How many sentences can you construct without a verb? The pickings are slim. Verbs are necessary to propel the subject of the sentence forward into action or lead readers to further information. If you're ready to build your verb vocabulary, it's time to talk about 50 verbs that start with "t."
Verbs That Start With T
50 Verbs Starting With T
There are verbs that begin with every letter of the alphabet. The letter "t" is no exception! Below, you'll find 50 of the most commonly used "t" verbs. A definition is provided for each verb, along with several synonyms to think about.
pin, tie, nail
to deal with a problem or issue
work through, handle, take care of
to make something to particular specifications
fit, customize, adjust
to bring something into your possession
seize, appropriate, acquire
articulate, express, verbalize
to add up
catalog, total, itemize
to work with an animal to domesticate it
train, break-in, habituate
to strike gently and quickly
pat, rap, ping
to direct something at something or someone in particular
mark, aim, earmark
instruct, impart knowledge, enlighten
to pull or force something apart
rend, rip, split
to communicate in words
verbalize, speak, state
entice, bait, coax
to have a certain characteristic
incline, be predisposed, gravitate
end, adjourn, cease
to administer an exam or conduct a study
examine, quiz, investigate
to express gratitude or appreciation
appreciate, praise, show gratitude
to make something more dense
coagulate, congeal, solidify
to come up with an idea or belief about something
cogitate, reason, deliberate
to pose danger
intimidate, menace, frighten
inspire, animate, rouse
to do well
blossom, burgeon, flourish
to toss something in the air
cast, catapult, hurl
to fasten two or more things together
bind, attach, connect
bind, clench, squeeze
to tip or slope in one direction
cant, incline, lean
bore, drain, weaken
abide, accept, condone
to exceed, surpass or do better
improve, beat, exceed
to throw lightly
chuck, fling, propel
to use your hand to feel or move
contact, graze, pat
drag, draw, haul
to copy something by following along
go over, copy, reproduce
to exchange something
barter, swap, switch
to guide, coach, or instruct
instruct, tutor, enlighten
to move, carry, or transport
convey, shift, carry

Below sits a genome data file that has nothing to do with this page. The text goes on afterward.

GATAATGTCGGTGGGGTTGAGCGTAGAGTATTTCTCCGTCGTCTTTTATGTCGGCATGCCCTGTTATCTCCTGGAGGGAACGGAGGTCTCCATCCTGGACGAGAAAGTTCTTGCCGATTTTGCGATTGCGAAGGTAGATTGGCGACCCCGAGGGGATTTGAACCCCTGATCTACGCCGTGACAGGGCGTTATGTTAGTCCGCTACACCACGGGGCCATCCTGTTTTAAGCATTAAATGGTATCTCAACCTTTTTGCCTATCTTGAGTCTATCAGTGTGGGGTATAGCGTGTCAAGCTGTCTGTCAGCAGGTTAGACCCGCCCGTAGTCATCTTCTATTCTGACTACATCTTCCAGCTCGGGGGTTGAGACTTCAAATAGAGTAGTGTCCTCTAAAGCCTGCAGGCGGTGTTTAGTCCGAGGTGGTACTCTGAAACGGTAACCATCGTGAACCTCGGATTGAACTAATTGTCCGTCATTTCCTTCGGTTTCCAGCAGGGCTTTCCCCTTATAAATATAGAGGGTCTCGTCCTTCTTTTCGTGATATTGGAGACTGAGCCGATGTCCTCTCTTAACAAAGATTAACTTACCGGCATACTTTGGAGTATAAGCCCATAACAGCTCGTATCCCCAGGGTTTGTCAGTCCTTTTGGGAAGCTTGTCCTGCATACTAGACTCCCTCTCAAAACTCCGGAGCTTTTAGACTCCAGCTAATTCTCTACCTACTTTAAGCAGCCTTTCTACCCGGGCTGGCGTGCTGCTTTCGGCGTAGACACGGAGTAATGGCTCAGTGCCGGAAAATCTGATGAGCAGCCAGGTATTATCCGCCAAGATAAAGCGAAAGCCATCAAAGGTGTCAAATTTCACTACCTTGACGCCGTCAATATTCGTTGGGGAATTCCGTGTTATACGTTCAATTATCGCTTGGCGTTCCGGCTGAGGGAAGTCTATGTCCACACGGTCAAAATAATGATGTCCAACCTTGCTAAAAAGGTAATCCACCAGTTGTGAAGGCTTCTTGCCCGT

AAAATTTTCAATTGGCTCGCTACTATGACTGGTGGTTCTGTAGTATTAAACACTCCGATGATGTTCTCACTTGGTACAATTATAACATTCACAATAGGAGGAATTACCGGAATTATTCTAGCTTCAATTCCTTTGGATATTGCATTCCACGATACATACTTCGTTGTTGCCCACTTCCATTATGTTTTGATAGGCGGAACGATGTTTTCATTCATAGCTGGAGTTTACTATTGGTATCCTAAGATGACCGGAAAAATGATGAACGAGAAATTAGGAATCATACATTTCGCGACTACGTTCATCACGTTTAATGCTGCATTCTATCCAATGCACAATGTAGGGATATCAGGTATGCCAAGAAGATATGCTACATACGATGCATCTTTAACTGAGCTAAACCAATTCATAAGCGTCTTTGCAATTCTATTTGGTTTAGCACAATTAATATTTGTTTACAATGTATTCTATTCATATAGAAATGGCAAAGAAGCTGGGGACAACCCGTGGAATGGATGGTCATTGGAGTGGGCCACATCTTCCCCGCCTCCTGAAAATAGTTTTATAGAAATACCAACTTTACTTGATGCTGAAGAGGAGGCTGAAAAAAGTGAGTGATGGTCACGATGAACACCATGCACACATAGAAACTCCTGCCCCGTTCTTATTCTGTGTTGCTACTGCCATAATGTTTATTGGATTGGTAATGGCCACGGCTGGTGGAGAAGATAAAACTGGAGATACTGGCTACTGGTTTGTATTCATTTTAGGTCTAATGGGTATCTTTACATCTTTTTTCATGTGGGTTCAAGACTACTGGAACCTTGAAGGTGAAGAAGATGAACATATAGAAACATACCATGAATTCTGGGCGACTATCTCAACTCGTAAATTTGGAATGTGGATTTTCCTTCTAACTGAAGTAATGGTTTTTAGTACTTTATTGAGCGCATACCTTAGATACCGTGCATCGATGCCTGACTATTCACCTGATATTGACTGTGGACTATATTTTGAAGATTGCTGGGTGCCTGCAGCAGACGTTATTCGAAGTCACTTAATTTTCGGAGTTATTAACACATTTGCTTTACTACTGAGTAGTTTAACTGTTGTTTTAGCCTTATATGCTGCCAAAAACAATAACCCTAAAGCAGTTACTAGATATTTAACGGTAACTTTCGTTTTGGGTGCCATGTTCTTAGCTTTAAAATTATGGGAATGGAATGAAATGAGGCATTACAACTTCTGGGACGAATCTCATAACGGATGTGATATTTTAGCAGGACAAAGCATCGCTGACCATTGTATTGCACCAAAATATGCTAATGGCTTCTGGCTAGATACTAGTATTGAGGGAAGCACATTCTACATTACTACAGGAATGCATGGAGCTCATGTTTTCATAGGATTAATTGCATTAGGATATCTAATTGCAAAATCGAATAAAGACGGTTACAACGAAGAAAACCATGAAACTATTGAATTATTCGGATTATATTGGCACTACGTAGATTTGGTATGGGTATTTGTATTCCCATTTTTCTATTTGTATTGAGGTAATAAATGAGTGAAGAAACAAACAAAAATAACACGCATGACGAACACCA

to change something into something else
metamorphose, convert, transmute
to convert from one language to another
interpret, convert, decipher
to transfer from one place to another
send, dispatch, move
to move from one place to another
relocate, convey, carry
to catch someone or something
ensnare, confine, pin down
to go to a different location
journey, tour, explore
to provide medical help
heal, assist, prescribe
activate, initiate, provoke
to remove or cut back
prune, shave, lop
to believe in someone or something
have confidence, rely on, count on
to make an effort to do something
endeavor, undertake, attempt
to adjust or adapt a condition
attune, harmonize, modulate
to rotate in a circle
revolve, spin, move in a circle
to make small adjustments
modify, change, alter slightly
Types of Verbs: 3 Terrific Types
Given their prominence in the English language, it's important to know about different types of verbs. The verbs listed above are action words that demonstrate the action of the sentences in which they appear. However, action verbs aren't the only kind of verb. There are also helping and linking verbs.
- action verb - The most common type of verb is an action verb. These are verbs that highlight things you can do. When you test for a scholarship program, you are engaged in the action of taking a test. If someone were to threaten you, that person would be doing something specific.
- helping verb - Another common form is the helping verb. These assist the main verb by extending its meaning. Using an example from the above list, if we said, "Tyler is transferring the trust fund," "is" is the helping verb to the main (action) verb "transferring."
- linking verb - The English language also has linking verbs. These verbs connect the subject of the sentence to more information but don't demonstrate action. The "to be" verbs (am, is, are, were) are linking verbs. An example would be, "Tommy was tired on Sunday." Here, "was" is the linking verb. It's connecting the subject (Tommy) to an adjective (tired) that describes his state of being.
Take in 10 Targeted Example Sentences
You're not having much luck coming up with sentences that don't have verbs, are you? That's because even simple sentences follow the same basic format: subject + verb + direct object. In the sentence, "Thomas travels to Tasmania often," "Thomas" is the subject, "travels" is the verb, and "Tasmania" is the direct object. Care to carry on with this "t" verb topic? Explore 10 sample sentences using verbs that start with "t."
- Can you tack this job posting on the board?
- Will he tailor the pants for me?
- Unfortunately, she has decided to target you with her wrath.
- I can't wait for him to teach me how to paint.
- Did you seriously just tear your pants?
- We decided to terminate our contract with that Internet provider.
- These plants are going to thrive in this environment.
- Come over here and touch this fabric.
- Where shall we travel to next?
- What does their company transport?
Verbs that start with "t" can add a tasteful flair to your next short story, poem, or essay. In fact, using strong verbs in your writing will help you clarify the meaning behind your thoughts and words. To keep adding verbs to your vocabulary, move on to verbs that begin with "u." Then, when you're ready to turn your attention to other parts of speech, take a look at the extensive list of words that start with "t" on WordFinder by YourDictionary. Soon you'll be on your way to building a well-rounded vocabulary of "t" terms and beyond.